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Old January 25, 2013, 10:01 PM   #18
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I think I am ready to start loading this weekend. Below is a list of what I have purchased please let me know if I am missing anything that I will need to start.

Equipment I have now:
  1. 2 Dillon SDB Progressive presses
  2. Lyman Pro 500 Scale
  3. Frankford Arsenal Quick-N-EZ Case Tumbler
  4. Walnut Media
  5. Primer-Flipper

Die Set:
  1. .45 Colt
  2. .38 Special/ .357 Magnum
  3. .44 Magnum/ .44 Special
  4. .45 ACP
  5. 9MM
  6. .40 S&W

Ammo Components:
  1. .45 Cal Lead Cast 200 Gr RNFP
  2. .38 Cal Plated 125 Gr FP
  3. 1lb. Hodgdon Clays Powder (Recommended by reloading store)
  4. 500 Small Pistol Primers
  5. 500 Large Pistol Primers
  6. Enough brass for about 2000 rounds of each caliber listed above.

Last edited by FloridaGuy; January 25, 2013 at 11:37 PM.
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Old January 26, 2013, 03:05 PM   #19
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Florida... the only thing i see missing is a COUPLE of reloading manuals When i started, i used information from the powder co. & bullet mfgr. Even they varied slightly w/ powder charges. Just be sure to measure powder a couple of times & check OAL, should be good to go. Also, any squib (oops loads), set off into its OWN area. Then get a bullet puller and do them later. KEEP all rejected loads using the same powder together!!! You DON't want any mixed with another at all... Otherwise, have fun and take it slow, it's worth keeping you around both for your tax contribution and to have another reloading junkie here Ken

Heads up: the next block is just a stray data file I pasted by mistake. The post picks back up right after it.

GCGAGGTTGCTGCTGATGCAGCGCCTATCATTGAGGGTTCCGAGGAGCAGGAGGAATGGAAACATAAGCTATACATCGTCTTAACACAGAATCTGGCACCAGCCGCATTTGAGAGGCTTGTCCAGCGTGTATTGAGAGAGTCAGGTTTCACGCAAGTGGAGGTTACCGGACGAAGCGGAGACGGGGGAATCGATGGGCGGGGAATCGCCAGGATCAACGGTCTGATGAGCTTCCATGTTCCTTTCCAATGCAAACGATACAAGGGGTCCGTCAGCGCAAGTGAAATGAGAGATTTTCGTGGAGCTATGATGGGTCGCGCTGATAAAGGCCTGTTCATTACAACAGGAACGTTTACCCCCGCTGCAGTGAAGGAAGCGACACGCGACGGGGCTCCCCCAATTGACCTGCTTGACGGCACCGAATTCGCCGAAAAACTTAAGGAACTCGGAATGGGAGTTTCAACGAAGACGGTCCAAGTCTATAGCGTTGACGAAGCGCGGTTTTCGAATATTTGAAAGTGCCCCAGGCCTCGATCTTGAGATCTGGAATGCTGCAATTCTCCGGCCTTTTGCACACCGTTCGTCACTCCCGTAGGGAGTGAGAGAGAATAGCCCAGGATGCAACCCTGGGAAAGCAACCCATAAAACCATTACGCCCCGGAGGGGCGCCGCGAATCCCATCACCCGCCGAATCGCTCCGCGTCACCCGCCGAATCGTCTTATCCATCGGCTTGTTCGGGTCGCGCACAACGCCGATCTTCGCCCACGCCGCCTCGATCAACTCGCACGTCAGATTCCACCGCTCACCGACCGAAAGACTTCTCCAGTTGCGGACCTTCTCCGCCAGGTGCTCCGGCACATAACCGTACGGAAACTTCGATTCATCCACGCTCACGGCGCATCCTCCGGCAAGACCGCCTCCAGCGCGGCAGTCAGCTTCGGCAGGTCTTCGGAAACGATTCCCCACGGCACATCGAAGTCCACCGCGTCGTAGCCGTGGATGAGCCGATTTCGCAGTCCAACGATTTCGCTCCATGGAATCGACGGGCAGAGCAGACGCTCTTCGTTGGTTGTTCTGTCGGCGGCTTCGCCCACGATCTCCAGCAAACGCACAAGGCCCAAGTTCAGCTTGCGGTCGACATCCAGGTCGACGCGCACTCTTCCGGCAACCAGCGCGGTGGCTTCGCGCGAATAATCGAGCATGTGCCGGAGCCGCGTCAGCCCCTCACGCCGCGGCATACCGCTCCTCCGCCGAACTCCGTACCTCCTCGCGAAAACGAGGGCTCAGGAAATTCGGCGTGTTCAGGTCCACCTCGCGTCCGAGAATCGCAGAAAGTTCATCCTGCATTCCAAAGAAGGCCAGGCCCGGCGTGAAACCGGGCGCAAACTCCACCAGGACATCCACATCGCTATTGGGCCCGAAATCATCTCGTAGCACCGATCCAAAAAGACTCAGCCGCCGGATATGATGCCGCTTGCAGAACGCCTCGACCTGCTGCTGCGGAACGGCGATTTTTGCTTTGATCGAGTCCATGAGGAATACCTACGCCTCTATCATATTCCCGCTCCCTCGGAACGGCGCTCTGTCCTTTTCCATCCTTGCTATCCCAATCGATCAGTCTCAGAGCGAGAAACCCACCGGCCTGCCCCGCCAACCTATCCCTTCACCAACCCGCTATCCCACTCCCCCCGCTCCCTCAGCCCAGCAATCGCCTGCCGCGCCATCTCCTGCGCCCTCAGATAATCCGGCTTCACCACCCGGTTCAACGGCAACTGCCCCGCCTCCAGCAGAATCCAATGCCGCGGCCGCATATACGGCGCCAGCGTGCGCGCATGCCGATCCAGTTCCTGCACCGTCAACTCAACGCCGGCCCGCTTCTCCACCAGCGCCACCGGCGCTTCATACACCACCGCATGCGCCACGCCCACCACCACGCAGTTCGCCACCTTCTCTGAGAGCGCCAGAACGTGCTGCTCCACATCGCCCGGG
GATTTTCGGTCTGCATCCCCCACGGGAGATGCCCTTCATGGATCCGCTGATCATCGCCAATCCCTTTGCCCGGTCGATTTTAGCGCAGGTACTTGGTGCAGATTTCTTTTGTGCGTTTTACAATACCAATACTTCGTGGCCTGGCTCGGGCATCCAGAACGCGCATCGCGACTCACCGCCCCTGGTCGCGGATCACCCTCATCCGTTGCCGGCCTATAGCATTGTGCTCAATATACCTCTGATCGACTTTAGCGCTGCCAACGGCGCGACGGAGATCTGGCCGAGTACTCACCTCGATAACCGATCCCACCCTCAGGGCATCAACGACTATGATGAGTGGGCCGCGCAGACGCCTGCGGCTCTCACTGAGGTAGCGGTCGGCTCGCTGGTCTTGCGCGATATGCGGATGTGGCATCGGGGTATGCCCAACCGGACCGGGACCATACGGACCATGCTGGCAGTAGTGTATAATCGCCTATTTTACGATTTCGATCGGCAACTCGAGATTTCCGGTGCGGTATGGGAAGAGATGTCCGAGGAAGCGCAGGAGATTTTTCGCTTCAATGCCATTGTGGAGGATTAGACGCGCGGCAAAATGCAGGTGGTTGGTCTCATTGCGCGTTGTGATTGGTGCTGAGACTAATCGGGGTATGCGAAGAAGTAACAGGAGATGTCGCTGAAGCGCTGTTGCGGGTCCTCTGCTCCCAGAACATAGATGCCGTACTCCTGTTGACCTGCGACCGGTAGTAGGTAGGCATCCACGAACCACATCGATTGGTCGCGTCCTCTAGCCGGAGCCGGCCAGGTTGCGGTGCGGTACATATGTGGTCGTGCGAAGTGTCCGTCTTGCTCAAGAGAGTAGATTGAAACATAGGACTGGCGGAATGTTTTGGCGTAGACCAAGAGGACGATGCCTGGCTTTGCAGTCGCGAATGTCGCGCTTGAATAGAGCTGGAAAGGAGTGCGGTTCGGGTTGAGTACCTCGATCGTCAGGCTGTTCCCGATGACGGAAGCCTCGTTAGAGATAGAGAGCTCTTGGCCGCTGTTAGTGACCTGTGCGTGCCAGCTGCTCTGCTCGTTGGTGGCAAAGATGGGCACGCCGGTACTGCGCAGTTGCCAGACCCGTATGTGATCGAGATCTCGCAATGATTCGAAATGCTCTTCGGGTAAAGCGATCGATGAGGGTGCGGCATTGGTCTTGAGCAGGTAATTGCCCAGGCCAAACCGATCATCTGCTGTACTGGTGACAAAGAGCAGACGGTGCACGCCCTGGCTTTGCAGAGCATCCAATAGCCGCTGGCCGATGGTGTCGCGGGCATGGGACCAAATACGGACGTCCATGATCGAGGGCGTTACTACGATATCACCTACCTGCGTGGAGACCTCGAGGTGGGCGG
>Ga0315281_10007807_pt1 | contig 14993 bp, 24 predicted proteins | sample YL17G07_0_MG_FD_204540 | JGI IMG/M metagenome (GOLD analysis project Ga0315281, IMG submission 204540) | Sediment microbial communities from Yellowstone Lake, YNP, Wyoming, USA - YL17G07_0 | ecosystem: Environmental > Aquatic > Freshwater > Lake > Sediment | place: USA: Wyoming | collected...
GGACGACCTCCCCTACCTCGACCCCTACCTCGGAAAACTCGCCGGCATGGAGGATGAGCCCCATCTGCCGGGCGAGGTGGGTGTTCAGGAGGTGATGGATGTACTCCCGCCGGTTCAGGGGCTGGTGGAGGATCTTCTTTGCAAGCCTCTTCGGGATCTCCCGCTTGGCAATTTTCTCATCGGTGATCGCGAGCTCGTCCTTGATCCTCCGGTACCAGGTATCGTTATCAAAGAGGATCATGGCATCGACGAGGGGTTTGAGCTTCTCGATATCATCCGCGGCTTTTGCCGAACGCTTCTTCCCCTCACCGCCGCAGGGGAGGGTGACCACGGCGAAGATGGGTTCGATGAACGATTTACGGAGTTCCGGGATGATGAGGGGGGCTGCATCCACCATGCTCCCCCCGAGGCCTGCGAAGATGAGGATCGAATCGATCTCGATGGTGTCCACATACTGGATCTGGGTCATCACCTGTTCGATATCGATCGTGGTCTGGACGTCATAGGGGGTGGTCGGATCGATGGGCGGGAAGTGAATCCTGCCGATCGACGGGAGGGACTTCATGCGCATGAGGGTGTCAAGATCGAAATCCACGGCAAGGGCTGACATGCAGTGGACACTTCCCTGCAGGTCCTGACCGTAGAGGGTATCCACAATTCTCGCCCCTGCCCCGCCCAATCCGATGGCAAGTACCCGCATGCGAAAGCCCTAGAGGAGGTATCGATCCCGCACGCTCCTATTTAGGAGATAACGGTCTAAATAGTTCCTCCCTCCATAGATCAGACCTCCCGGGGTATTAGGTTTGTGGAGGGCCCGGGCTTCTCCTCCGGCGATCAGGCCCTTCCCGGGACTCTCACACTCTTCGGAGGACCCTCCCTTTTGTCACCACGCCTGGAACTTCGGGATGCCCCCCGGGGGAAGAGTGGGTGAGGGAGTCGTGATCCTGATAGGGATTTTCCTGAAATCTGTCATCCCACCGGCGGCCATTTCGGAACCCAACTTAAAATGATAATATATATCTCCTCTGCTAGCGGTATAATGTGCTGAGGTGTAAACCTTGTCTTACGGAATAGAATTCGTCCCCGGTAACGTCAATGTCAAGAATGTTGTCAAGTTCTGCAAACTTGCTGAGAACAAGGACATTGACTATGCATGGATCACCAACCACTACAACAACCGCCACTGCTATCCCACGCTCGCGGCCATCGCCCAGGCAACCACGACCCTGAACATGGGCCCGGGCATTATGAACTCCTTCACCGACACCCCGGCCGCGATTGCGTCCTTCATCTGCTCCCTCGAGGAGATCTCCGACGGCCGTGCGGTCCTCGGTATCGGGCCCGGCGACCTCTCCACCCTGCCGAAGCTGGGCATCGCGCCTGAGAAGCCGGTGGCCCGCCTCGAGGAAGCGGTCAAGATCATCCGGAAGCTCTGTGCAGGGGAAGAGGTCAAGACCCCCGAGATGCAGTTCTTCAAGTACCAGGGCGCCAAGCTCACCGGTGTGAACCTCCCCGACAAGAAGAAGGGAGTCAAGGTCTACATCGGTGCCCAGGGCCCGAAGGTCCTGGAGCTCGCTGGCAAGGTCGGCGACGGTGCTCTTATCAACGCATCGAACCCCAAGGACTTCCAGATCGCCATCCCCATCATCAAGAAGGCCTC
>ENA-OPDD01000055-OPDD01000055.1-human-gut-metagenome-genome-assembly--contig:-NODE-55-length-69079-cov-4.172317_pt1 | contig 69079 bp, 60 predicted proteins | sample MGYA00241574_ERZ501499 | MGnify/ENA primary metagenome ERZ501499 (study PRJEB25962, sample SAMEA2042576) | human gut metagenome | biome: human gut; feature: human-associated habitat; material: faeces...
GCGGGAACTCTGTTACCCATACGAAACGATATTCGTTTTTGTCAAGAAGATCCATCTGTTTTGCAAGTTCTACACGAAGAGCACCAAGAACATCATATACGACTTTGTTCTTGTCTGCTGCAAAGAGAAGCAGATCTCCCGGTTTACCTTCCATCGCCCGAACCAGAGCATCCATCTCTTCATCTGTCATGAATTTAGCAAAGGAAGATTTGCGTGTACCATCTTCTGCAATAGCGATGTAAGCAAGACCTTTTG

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Old January 26, 2013, 06:18 PM   #20
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You didn't learn to drive in a Porshe did you ? You should know what a properly crafted handload looks like , at each stage of the process . The best way to do that , is on a single stage press . It's better to make mistakes one at a time , than a hundred !
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Old January 26, 2013, 07:06 PM   #21
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Quote:
Does this sound like a good place to start.